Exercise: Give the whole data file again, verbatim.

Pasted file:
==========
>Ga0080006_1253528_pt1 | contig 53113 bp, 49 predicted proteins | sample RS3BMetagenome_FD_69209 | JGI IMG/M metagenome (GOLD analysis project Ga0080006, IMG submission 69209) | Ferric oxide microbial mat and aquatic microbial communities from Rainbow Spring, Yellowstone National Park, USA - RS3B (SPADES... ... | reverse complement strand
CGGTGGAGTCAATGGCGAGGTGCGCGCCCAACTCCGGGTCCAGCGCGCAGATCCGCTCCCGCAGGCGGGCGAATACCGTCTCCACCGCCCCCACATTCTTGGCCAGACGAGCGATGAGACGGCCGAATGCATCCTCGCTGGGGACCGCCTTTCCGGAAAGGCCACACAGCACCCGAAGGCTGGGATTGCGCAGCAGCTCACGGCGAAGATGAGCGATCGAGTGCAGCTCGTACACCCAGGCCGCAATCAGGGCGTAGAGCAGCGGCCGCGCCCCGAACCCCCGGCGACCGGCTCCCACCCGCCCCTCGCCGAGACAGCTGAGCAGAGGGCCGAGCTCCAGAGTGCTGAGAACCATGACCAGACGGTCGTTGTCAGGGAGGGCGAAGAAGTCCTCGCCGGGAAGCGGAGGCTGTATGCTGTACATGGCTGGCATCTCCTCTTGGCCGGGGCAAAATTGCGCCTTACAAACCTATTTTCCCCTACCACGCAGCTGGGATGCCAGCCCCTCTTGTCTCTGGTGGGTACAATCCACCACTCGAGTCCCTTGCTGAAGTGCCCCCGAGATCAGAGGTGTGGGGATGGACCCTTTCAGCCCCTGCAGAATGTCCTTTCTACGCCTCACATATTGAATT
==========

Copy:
>Ga0080006_1253528_pt1 | contig 53113 bp, 49 predicted proteins | sample RS3BMetagenome_FD_69209 | JGI IMG/M metagenome (GOLD analysis project Ga0080006, IMG submission 69209) | Ferric oxide microbial mat and aquatic microbial communities from Rainbow Spring, Yellowstone National Park, USA - RS3B (SPADES... ... | reverse complement strand
CGGTGGAGTCAATGGCGAGGTGCGCGCCCAACTCCGGGTCCAGCGCGCAGATCCGCTCCCGCAGGCGGGCGAATACCGTCTCCACCGCCCCCACATTCTTGGCCAGACGAGCGATGAGACGGCCGAATGCATCCTCGCTGGGGACCGCCTTTCCGGAAAGGCCACACAGCACCCGAAGGCTGGGATTGCGCAGCAGCTCACGGCGAAGATGAGCGATCGAGTGCAGCTCGTACACCCAGGCCGCAATCAGGGCGTAGAGCAGCGGCCGCGCCCCGAACCCCCGGCGACCGGCTCCCACCCGCCCCTCGCCGAGACAGCTGAGCAGAGGGCCGAGCTCCAGAGTGCTGAGAACCATGACCAGACGGTCGTTGTCAGGGAGGGCGAAGAAGTCCTCGCCGGGAAGCGGAGGCTGTATGCTGTACATGGCTGGCATCTCCTCTTGGCCGGGGCAAAATTGCGCCTTACAAACCTATTTTCCCCTACCACGCAGCTGGGATGCCAGCCCCTCTTGTCTCTGGTGGGTACAATCCACCACTCGAGTCCCTTGCTGAAGTGCCCCCGAGATCAGAGGTGTGGGGATGGACCCTTTCAGCCCCTGCAGAATGTCCTTTCTACGCCTCACATATTGAATT